Lower thresholds for blood transfusions for cardiac surgery patients compared to traditional thresholds provide positive patient outcomes and safety at six months after surgery, according to the world’s largest research study on this topic.
The research found that in addition to providing good patient outcomes six months after hospital discharge, the lower threshold — known as ‘restrictive transfusion therapy’ — reduces the amount of blood transfused and money spent on blood per procedure. The higher, traditional threshold is called ‘liberal transfusion therapy.’
Physicians who practice the liberal transfusion approach give blood transfusions early in the surgery to prevent patients’ hemoglobin level from falling. Hemoglobin is the protein that allows red blood cells to deliver oxygen to body tissues. Physicians who practice a restrictive approach wait longer to see if the hemoglobin level remains stable or if the patient has further bleeding.
These findings were presented at the European Society of Cardiology Annual Congress in Munich, Germany by Dr. David Mazer, principal investigator on the study, anesthesiologist at St. Michael’s Hospital, associate scientist in its Keenan Research Centre for Biomedical Science, and Professor of Anesthesia and Physiology at the University of Toronto, with simultaneous publication in the New England Journal of Medicine.
“Our research question was, at what point does the risk of anemia, or the risk of a lower hemoglobin, outweigh the risk of transfusion?” Dr. Mazer says. “We wanted to know whether it is safe to let your hemoglobin go to a lower level before you transfuse. The answer is yes. It’ll save blood, make blood more available, reduce costs of transfusion and result in similar or better outcomes.”
This work builds on Dr. Mazer’s research published less than a year ago in the New England Journal of Medicine, which analyzed immediate postoperative patient outcomes. The randomized trial involved more than 5,200 patients at 74 sites in 19 countries and every continent in the world except Antarctica. At the six-month mark, data was available for 96 per cent of the patients.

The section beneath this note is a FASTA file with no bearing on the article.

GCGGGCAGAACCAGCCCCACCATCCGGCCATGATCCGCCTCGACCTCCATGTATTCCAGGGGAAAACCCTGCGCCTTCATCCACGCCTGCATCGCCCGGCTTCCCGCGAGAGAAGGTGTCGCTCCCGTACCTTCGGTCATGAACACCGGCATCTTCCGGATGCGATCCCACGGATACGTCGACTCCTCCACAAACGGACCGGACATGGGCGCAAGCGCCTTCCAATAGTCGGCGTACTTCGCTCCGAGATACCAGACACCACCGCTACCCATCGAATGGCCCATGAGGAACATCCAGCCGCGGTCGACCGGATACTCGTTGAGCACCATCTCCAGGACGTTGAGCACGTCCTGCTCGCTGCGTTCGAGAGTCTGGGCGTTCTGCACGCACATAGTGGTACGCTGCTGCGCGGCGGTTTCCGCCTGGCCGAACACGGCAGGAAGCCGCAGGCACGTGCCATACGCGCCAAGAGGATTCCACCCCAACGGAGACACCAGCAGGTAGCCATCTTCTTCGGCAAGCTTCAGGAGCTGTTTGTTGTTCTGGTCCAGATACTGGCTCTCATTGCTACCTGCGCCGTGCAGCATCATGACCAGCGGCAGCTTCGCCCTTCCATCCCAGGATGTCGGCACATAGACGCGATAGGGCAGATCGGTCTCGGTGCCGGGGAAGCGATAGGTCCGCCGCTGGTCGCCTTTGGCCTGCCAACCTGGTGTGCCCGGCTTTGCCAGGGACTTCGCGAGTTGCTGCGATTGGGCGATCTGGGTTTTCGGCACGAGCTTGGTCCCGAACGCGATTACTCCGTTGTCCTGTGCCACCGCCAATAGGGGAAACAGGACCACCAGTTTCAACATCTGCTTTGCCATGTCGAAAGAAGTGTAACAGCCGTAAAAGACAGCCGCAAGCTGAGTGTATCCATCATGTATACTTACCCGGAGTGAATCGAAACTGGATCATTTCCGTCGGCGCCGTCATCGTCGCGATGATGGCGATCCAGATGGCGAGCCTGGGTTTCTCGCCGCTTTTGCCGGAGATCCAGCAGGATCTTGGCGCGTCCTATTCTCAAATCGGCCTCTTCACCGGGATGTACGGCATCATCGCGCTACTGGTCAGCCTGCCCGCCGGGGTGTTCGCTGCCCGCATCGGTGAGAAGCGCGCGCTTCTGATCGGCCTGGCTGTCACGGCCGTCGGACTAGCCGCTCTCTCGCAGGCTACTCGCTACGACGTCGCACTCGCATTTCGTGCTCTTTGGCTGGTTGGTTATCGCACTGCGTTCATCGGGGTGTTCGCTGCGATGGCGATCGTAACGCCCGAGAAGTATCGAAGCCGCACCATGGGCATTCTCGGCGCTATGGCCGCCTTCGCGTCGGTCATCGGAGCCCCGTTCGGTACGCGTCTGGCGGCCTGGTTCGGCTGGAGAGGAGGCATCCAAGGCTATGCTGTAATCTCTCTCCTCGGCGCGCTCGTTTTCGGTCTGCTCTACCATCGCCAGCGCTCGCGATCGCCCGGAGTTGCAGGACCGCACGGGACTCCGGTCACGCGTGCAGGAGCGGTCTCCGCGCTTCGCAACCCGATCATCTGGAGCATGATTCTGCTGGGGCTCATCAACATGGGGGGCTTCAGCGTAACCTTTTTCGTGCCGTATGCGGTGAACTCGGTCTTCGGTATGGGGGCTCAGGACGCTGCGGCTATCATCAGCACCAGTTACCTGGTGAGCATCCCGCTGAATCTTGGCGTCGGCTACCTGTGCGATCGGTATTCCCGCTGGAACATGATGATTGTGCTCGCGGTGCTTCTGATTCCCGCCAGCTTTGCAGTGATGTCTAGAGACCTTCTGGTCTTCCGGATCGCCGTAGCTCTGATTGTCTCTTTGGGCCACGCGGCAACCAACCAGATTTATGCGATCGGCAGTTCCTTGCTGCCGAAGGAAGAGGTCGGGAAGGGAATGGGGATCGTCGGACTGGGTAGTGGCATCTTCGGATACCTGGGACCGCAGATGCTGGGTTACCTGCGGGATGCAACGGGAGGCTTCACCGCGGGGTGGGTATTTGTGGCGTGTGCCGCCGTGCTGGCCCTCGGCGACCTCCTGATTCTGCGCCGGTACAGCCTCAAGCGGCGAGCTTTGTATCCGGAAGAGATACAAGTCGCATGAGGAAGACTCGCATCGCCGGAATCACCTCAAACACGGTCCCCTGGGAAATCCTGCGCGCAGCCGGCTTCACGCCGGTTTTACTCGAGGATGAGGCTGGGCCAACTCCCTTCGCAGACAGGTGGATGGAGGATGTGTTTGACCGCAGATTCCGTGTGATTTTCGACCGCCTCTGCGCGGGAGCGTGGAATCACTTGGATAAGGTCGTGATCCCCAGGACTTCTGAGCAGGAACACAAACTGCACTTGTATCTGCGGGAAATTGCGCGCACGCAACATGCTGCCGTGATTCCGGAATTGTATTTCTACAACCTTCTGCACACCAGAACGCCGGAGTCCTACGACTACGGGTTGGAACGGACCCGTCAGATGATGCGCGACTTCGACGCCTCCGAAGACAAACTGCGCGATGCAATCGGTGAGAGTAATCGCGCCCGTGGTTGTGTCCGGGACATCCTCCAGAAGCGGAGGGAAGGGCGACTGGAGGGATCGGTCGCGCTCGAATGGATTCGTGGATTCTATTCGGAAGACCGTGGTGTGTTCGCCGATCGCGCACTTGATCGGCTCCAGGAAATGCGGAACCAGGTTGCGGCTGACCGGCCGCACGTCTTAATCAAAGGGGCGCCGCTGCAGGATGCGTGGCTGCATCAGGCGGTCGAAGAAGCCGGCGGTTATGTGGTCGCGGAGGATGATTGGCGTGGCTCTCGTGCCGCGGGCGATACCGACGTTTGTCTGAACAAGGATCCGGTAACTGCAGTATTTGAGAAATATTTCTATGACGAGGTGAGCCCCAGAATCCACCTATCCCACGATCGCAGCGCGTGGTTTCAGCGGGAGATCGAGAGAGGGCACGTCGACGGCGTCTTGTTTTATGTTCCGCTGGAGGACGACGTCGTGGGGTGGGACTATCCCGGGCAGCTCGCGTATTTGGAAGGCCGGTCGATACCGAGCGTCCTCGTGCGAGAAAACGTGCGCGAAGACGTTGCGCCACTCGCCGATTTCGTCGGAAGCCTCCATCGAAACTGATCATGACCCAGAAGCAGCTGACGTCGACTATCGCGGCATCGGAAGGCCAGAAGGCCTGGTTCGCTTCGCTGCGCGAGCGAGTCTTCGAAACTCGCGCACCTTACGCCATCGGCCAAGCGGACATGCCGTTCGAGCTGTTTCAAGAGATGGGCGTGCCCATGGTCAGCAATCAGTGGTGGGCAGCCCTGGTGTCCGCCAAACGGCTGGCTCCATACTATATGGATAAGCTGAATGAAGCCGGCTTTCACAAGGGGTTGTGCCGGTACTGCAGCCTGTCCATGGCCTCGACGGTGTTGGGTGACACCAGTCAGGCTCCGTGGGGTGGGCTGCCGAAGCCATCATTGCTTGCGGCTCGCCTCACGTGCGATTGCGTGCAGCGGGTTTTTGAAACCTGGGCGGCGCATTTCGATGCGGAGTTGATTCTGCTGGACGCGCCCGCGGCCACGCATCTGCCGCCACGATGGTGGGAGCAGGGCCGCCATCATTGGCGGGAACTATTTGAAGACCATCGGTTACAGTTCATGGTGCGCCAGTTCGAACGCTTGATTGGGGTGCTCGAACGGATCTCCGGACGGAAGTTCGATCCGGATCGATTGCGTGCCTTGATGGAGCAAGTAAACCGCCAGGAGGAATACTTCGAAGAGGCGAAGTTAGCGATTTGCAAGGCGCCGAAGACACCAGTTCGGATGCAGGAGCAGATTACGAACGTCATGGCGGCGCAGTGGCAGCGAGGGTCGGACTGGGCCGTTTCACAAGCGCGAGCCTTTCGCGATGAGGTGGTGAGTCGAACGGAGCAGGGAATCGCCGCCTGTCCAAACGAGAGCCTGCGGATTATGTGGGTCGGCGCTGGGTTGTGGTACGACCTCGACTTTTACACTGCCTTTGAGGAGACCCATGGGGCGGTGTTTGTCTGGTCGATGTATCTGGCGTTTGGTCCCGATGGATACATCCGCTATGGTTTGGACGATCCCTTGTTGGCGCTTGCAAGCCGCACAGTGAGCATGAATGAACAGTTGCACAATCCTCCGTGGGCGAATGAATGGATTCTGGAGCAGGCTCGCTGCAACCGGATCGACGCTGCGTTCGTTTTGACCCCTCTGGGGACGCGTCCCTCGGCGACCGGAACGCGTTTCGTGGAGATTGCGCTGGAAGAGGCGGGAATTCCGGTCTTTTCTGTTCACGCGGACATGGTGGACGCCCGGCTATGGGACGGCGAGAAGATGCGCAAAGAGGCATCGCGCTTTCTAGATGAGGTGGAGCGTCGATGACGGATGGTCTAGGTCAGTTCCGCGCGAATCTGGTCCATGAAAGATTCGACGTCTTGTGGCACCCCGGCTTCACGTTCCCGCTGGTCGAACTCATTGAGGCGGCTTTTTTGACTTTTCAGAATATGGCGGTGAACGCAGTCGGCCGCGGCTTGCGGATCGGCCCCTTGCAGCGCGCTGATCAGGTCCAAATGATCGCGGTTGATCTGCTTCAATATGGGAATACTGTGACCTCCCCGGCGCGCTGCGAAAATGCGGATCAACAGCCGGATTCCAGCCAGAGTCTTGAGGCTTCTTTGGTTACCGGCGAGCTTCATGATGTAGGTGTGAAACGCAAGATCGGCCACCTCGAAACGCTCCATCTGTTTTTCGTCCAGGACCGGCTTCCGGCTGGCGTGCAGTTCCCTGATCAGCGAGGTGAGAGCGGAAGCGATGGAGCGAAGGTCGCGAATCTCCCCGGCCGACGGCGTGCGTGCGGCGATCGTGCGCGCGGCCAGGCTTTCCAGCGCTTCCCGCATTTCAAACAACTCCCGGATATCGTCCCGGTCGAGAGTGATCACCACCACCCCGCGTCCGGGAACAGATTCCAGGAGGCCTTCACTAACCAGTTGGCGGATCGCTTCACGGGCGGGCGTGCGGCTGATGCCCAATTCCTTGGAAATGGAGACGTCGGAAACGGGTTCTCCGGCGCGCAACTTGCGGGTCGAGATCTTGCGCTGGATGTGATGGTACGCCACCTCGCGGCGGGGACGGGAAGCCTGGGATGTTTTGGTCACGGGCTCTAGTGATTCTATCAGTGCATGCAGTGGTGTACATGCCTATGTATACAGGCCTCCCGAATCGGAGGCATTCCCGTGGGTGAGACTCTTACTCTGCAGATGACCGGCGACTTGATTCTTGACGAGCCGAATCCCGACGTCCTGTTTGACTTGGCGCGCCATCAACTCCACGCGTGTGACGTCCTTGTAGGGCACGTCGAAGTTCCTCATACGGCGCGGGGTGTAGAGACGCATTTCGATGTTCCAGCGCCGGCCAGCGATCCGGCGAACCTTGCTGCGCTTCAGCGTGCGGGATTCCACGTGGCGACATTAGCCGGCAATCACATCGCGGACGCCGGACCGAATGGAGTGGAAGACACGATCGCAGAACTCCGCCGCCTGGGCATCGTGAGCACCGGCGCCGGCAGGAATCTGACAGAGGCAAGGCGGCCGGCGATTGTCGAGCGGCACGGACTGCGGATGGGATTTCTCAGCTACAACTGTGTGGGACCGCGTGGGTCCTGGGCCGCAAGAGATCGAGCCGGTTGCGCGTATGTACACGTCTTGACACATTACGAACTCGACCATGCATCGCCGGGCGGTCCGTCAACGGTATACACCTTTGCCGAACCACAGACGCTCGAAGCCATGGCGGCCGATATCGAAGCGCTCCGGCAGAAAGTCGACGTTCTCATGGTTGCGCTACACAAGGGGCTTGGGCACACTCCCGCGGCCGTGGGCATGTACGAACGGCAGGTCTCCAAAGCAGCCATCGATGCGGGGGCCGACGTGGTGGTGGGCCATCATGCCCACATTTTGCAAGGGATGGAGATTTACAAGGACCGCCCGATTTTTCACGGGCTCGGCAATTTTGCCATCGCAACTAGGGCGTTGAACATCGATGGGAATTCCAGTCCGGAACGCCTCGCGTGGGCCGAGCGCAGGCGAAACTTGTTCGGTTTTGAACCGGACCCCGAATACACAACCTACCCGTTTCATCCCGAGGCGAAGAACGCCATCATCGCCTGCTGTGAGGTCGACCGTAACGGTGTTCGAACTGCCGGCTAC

Mazer, who co-led this study with Dr. Nadine Shehata, a hematologist at the Sinai Health System, and the research team found no clinical or statistical difference in four patient outcomes (death, heart attack, stroke, and new kidney failure), whether the patients had contemporary restrictive therapy or traditional liberal practices. In fact, use of the restrictive transfusion protocol during and after heart surgery may actually reduce the incidence of complications in older patients, including heart attack, stroke, kidney failure, and death.
“This research has already started to change transfusion practice around the world,” says Mazer. “With this data at six months, we’ve proven the longer term safety of restrictive therapy. This approach has already been adopted into guidelines and will likely become the standard of care worldwide.”
The large size of this study provides Mazer and his team additional opportunity to answer several other important questions related to transfusion and cardiac surgery.